Faces & Places: Gerry Nellestijn

For conservation to be effective, longevity is key, and West Kootenay fisheries professional Gerry Nellestijn exemplifies this ideal. A founding member of the Salmo Watershed Streamkeepers Society (SWSS), Gerry has been the society’s coordinator since its inception in 1998.

Born in Holland and raised in Ontario, Gerry learned carpentry from his traditional father, rebelling long enough to earn a degree in cultural anthropology at the University of Western Ontario, but his curiosity about the world didn’t end there. After finishing his degree, he roamed the globe for 3.5 years. Though he worked mostly as a carpenter during his travels, a stint working with challenged youth in Holland made a strong impression on him.

“When I came back I didn’t really want to be a carpenter, I wanted to work with kids,” he said. “My degree was focused heavily on psychopathology.”

Relocating to Calgary, he did exactly that, helping high risk youth while completing a post-graduate Environmental Management program at the University of Calgary (inspired by his passion for the outdoors) and continuing his carpentry craft on the side. After calling Calgary home for 15 years, Gerry decided it was time to pursue his dream of living quasi off the land in B.C.

“I got on my motorcycle and went around looking for a place to call home and found Hidden Creek near Salmo.”

When Gerry arrived in Salmo, there was no conservation work going on at that time, and the local mining and forestry sectors were in decline. A government-facilitated workshop attracted 15 per cent of the community, who spent an entire weekend brainstorming renewal opportunities for what was historically a resource extraction area.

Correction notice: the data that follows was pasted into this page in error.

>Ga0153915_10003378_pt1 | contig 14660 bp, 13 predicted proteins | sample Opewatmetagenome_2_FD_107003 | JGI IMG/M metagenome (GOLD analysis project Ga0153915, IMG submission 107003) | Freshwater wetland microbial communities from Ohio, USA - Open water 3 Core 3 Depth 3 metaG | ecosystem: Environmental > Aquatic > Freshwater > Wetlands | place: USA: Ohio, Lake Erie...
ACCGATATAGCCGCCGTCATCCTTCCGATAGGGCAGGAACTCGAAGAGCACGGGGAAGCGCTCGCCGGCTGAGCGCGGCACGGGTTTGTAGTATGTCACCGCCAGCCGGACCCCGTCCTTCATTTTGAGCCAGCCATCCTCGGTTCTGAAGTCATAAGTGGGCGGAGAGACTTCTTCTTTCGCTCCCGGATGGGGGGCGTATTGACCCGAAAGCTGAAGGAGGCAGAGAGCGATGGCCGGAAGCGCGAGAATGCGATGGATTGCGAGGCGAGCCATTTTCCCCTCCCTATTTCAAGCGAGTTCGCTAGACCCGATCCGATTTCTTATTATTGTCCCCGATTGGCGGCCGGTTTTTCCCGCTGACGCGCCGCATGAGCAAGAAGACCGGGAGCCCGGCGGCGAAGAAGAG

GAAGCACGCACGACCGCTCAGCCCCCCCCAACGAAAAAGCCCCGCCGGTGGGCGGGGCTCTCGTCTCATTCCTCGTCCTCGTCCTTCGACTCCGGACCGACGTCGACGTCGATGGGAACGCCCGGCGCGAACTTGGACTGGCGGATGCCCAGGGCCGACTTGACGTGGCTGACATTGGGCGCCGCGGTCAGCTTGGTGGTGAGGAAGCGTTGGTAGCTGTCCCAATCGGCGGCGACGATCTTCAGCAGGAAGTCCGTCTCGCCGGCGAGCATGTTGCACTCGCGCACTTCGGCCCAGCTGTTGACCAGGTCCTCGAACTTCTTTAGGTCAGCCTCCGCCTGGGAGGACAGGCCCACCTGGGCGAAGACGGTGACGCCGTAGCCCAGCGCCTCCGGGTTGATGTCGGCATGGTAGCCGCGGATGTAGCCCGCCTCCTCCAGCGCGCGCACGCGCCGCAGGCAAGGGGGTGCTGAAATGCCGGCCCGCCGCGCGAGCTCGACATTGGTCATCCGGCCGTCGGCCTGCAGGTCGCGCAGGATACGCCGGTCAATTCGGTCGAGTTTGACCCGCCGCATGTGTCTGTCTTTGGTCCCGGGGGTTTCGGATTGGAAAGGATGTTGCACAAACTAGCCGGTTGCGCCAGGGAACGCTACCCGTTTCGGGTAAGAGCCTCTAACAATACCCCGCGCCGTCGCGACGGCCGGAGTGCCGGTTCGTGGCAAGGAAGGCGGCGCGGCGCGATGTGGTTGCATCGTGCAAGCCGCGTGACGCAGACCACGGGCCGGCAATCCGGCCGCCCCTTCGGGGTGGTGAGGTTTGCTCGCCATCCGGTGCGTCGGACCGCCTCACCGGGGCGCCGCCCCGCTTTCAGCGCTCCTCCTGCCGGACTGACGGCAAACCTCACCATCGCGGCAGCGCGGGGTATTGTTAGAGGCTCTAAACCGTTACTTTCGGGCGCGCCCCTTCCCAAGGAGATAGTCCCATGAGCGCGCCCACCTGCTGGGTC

“One of the things that came up was watershed restoration. The community gave us de facto permission to form the Salmo Watershed Streamkeepers Society.”

Over the last two decades, the SWSS has been successful at forming a watershed planning team approach to watershed governance, leading the development of 1.3 kilometres of instream habitat and 15,000 square metres of wetland, and developing the RARR approach (Rapid Assessment and Rapid Remediation) to mine tailings.

Student and public outreach is also a big part of the Streamkeepers’ mission. Over 3,000 students through the Canadian Columbia Basin have benefitted from their programming through collaboration with preschool groups, school districts and Selkirk College. One outreach package they created reached 600 people in one week.

“The work we’ve done in terms of outreach, carrying out or influencing restoration – both instream and mine tailings – and more is valued between $9 and $10 million,” said Gerry.

They have also developed a comprehensive, collaborative action-driven Salmo Pend d’Oreille Watershed Aquatic Ecosystem Health Improvement Plan, and are currently developing another approach that looks beyond strategic planning to guaranteed implementation of projects based on collaborative planning.

“Generally within our sector right now, the way funding packages have been developed, we have to compete against each other. Streamkeepers has been formative in trying to work with funding agencies to develop a non-competitive approach.”

The Streamkeepers aren’t the only beneficiary of Gerry’s expertise. He is also the sole proprietor and operator of The Confluence Approach consulting company, with 19 years of experience working on many various fisheries and water oriented projects in the West and East Kootenays, in northern B.C. and in Montana/Idaho. Projects he’s worked on have used radio telemetry equipment combined with snorkeling and sampling techniques to locate, study, and monitor fish and their habitat, as well as helicopter-based survey methods.

Gerry has chaired the Canada-US “Community Working Group” for the Upper Columbia White Sturgeon Recovery Initiative. He sat on MLA Michelle Mungall’s Columbia River Treaty Advisory Group. He has also been instrumental at forming the Columbia River Roundtable, a Canada-US group of NGOs interested in supporting a concept of “Environmental Entitlement” – a First Nations/US Tribes vision of Ecosystem Function within the Columbia River Treaty.

Awarded for “Outstanding Volunteer Service Salmo and Area” in 2009, Gerry has also been recognized for  “Ecosystem-Based Excellence” by the Fraser Basin Council, and recently he received “Silver” recognition by the prestigious Canadian Environmental Awards for his work for community-based stewardship.

To learn more about the Salmo Watershed Streamkeepers Society, visit their website at www.streamkeepers.bc.ca.